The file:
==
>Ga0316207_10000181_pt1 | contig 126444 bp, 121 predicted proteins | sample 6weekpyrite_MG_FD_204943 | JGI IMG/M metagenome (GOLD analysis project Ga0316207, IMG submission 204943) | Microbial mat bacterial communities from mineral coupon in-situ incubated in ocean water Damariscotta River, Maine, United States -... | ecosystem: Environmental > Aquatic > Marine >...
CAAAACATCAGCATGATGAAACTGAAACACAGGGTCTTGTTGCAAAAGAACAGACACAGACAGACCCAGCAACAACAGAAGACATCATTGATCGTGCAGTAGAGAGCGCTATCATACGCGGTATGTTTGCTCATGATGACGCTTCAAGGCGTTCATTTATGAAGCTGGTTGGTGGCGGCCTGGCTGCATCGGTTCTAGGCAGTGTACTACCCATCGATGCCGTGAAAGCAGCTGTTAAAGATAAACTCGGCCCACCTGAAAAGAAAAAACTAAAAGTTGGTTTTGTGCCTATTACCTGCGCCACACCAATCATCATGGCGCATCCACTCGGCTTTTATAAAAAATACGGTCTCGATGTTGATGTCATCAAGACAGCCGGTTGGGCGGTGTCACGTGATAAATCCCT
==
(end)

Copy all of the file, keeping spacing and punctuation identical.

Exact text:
>Ga0316207_10000181_pt1 | contig 126444 bp, 121 predicted proteins | sample 6weekpyrite_MG_FD_204943 | JGI IMG/M metagenome (GOLD analysis project Ga0316207, IMG submission 204943) | Microbial mat bacterial communities from mineral coupon in-situ incubated in ocean water Damariscotta River, Maine, United States -... | ecosystem: Environmental > Aquatic > Marine >...
CAAAACATCAGCATGATGAAACTGAAACACAGGGTCTTGTTGCAAAAGAACAGACACAGACAGACCCAGCAACAACAGAAGACATCATTGATCGTGCAGTAGAGAGCGCTATCATACGCGGTATGTTTGCTCATGATGACGCTTCAAGGCGTTCATTTATGAAGCTGGTTGGTGGCGGCCTGGCTGCATCGGTTCTAGGCAGTGTACTACCCATCGATGCCGTGAAAGCAGCTGTTAAAGATAAACTCGGCCCACCTGAAAAGAAAAAACTAAAAGTTGGTTTTGTGCCTATTACCTGCGCCACACCAATCATCATGGCGCATCCACTCGGCTTTTATAAAAAATACGGTCTCGATGTTGATGTCATCAAGACAGCCGGTTGGGCGGTGTCACGTGATAAATCCCT